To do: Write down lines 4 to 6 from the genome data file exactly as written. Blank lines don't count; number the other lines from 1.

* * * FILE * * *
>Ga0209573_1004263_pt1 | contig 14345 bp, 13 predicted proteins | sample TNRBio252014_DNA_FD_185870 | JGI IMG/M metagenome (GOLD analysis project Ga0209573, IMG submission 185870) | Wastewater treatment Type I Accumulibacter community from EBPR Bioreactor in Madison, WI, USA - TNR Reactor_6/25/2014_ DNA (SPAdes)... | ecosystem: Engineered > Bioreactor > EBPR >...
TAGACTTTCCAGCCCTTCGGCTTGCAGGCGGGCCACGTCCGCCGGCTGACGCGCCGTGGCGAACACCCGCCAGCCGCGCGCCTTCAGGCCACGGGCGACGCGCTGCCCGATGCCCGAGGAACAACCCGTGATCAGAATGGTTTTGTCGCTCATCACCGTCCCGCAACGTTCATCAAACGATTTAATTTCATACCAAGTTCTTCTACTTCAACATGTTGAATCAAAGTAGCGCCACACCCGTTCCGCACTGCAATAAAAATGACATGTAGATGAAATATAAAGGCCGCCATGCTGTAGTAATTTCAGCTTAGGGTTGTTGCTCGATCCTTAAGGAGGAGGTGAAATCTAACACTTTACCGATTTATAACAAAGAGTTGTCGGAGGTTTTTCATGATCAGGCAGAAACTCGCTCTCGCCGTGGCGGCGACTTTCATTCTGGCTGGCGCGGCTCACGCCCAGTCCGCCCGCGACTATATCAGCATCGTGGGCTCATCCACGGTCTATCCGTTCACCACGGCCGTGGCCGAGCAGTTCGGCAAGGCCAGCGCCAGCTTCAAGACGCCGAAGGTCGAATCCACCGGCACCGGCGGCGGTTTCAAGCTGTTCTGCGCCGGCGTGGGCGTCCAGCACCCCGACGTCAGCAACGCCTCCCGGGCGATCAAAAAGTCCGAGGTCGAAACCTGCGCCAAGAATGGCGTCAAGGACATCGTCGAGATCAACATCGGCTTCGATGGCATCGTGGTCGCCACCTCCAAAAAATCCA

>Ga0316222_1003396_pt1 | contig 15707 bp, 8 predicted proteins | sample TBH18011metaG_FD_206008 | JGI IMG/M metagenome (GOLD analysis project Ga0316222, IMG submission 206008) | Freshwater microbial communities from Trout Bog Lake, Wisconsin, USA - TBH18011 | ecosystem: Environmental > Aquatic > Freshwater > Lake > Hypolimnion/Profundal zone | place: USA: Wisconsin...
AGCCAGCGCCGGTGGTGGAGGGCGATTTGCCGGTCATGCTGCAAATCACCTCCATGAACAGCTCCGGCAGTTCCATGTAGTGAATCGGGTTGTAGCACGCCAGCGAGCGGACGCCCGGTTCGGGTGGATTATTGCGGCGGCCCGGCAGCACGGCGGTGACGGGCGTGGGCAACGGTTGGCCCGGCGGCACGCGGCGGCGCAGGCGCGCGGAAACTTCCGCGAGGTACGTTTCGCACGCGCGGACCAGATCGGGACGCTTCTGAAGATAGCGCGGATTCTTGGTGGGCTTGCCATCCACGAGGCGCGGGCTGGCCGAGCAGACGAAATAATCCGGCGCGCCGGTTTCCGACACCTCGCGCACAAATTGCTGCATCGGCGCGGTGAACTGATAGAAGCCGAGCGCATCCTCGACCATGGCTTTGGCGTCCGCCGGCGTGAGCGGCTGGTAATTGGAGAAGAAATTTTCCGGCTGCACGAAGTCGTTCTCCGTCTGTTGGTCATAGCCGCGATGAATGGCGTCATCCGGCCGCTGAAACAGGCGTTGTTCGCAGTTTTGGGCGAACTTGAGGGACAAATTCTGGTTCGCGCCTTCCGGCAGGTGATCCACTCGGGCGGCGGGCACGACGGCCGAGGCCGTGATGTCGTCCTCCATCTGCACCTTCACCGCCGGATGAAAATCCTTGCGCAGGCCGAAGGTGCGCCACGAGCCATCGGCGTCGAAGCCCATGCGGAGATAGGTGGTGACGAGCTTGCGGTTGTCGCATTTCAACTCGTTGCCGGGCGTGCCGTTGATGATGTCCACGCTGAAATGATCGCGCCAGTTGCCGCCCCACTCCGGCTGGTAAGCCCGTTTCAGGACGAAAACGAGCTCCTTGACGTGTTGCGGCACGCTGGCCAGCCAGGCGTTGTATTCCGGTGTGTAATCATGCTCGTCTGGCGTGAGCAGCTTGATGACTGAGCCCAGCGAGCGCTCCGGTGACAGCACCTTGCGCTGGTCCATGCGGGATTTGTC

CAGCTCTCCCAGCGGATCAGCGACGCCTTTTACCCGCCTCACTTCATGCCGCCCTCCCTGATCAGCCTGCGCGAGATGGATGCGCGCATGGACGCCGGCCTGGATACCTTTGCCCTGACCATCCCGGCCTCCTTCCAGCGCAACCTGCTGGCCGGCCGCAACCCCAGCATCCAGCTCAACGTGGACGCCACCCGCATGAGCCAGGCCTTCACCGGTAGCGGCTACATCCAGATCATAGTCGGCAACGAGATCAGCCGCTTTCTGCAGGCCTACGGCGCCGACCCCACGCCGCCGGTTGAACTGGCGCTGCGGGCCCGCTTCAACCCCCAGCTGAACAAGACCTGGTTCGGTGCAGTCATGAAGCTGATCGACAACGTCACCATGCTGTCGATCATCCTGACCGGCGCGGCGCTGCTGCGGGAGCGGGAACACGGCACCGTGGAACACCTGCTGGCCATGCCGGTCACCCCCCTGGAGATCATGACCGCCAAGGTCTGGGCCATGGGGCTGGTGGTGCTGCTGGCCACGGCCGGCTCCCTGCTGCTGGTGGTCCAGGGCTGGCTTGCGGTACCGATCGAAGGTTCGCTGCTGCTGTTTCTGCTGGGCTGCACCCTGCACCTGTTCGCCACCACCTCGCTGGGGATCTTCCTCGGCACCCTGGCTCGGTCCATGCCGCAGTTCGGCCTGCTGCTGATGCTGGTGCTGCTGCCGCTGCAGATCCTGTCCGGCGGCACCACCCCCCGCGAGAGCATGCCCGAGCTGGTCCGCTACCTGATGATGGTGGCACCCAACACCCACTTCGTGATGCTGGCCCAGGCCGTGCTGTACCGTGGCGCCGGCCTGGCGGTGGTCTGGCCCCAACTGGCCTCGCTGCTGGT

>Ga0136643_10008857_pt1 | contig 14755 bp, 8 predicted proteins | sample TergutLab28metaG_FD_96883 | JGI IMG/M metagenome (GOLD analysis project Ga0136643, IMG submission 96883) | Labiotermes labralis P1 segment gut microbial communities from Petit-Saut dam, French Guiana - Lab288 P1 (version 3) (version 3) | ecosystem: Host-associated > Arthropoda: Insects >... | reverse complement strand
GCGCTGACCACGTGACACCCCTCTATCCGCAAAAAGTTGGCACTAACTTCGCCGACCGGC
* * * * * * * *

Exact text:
AGCCAGCGCCGGTGGTGGAGGGCGATTTGCCGGTCATGCTGCAAATCACCTCCATGAACAGCTCCGGCAGTTCCATGTAGTGAATCGGGTTGTAGCACGCCAGCGAGCGGACGCCCGGTTCGGGTGGATTATTGCGGCGGCCCGGCAGCACGGCGGTGACGGGCGTGGGCAACGGTTGGCCCGGCGGCACGCGGCGGCGCAGGCGCGCGGAAACTTCCGCGAGGTACGTTTCGCACGCGCGGACCAGATCGGGACGCTTCTGAAGATAGCGCGGATTCTTGGTGGGCTTGCCATCCACGAGGCGCGGGCTGGCCGAGCAGACGAAATAATCCGGCGCGCCGGTTTCCGACACCTCGCGCACAAATTGCTGCATCGGCGCGGTGAACTGATAGAAGCCGAGCGCATCCTCGACCATGGCTTTGGCGTCCGCCGGCGTGAGCGGCTGGTAATTGGAGAAGAAATTTTCCGGCTGCACGAAGTCGTTCTCCGTCTGTTGGTCATAGCCGCGATGAATGGCGTCATCCGGCCGCTGAAACAGGCGTTGTTCGCAGTTTTGGGCGAACTTGAGGGACAAATTCTGGTTCGCGCCTTCCGGCAGGTGATCCACTCGGGCGGCGGGCACGACGGCCGAGGCCGTGATGTCGTCCTCCATCTGCACCTTCACCGCCGGATGAAAATCCTTGCGCAGGCCGAAGGTGCGCCACGAGCCATCGGCGTCGAAGCCCATGCGGAGATAGGTGGTGACGAGCTTGCGGTTGTCGCATTTCAACTCGTTGCCGGGCGTGCCGTTGATGATGTCCACGCTGAAATGATCGCGCCAGTTGCCGCCCCACTCCGGCTGGTAAGCCCGTTTCAGGACGAAAACGAGCTCCTTGACGTGTTGCGGCACGCTGGCCAGCCAGGCGTTGTATTCCGGTGTGTAATCATGCTCGTCTGGCGTGAGCAGCTTGATGACTGAGCCCAGCGAGCGCTCCGGTGACAGCACCTTGCGCTGGTCCATGCGGGATTTGTC

CAGCTCTCCCAGCGGATCAGCGACGCCTTTTACCCGCCTCACTTCATGCCGCCCTCCCTGATCAGCCTGCGCGAGATGGATGCGCGCATGGACGCCGGCCTGGATACCTTTGCCCTGACCATCCCGGCCTCCTTCCAGCGCAACCTGCTGGCCGGCCGCAACCCCAGCATCCAGCTCAACGTGGACGCCACCCGCATGAGCCAGGCCTTCACCGGTAGCGGCTACATCCAGATCATAGTCGGCAACGAGATCAGCCGCTTTCTGCAGGCCTACGGCGCCGACCCCACGCCGCCGGTTGAACTGGCGCTGCGGGCCCGCTTCAACCCCCAGCTGAACAAGACCTGGTTCGGTGCAGTCATGAAGCTGATCGACAACGTCACCATGCTGTCGATCATCCTGACCGGCGCGGCGCTGCTGCGGGAGCGGGAACACGGCACCGTGGAACACCTGCTGGCCATGCCGGTCACCCCCCTGGAGATCATGACCGCCAAGGTCTGGGCCATGGGGCTGGTGGTGCTGCTGGCCACGGCCGGCTCCCTGCTGCTGGTGGTCCAGGGCTGGCTTGCGGTACCGATCGAAGGTTCGCTGCTGCTGTTTCTGCTGGGCTGCACCCTGCACCTGTTCGCCACCACCTCGCTGGGGATCTTCCTCGGCACCCTGGCTCGGTCCATGCCGCAGTTCGGCCTGCTGCTGATGCTGGTGCTGCTGCCGCTGCAGATCCTGTCCGGCGGCACCACCCCCCGCGAGAGCATGCCCGAGCTGGTCCGCTACCTGATGATGGTGGCACCCAACACCCACTTCGTGATGCTGGCCCAGGCCGTGCTGTACCGTGGCGCCGGCCTGGCGGTGGTCTGGCCCCAACTGGCCTCGCTGCTGGT

>Ga0136643_10008857_pt1 | contig 14755 bp, 8 predicted proteins | sample TergutLab28metaG_FD_96883 | JGI IMG/M metagenome (GOLD analysis project Ga0136643, IMG submission 96883) | Labiotermes labralis P1 segment gut microbial communities from Petit-Saut dam, French Guiana - Lab288 P1 (version 3) (version 3) | ecosystem: Host-associated > Arthropoda: Insects >... | reverse complement strand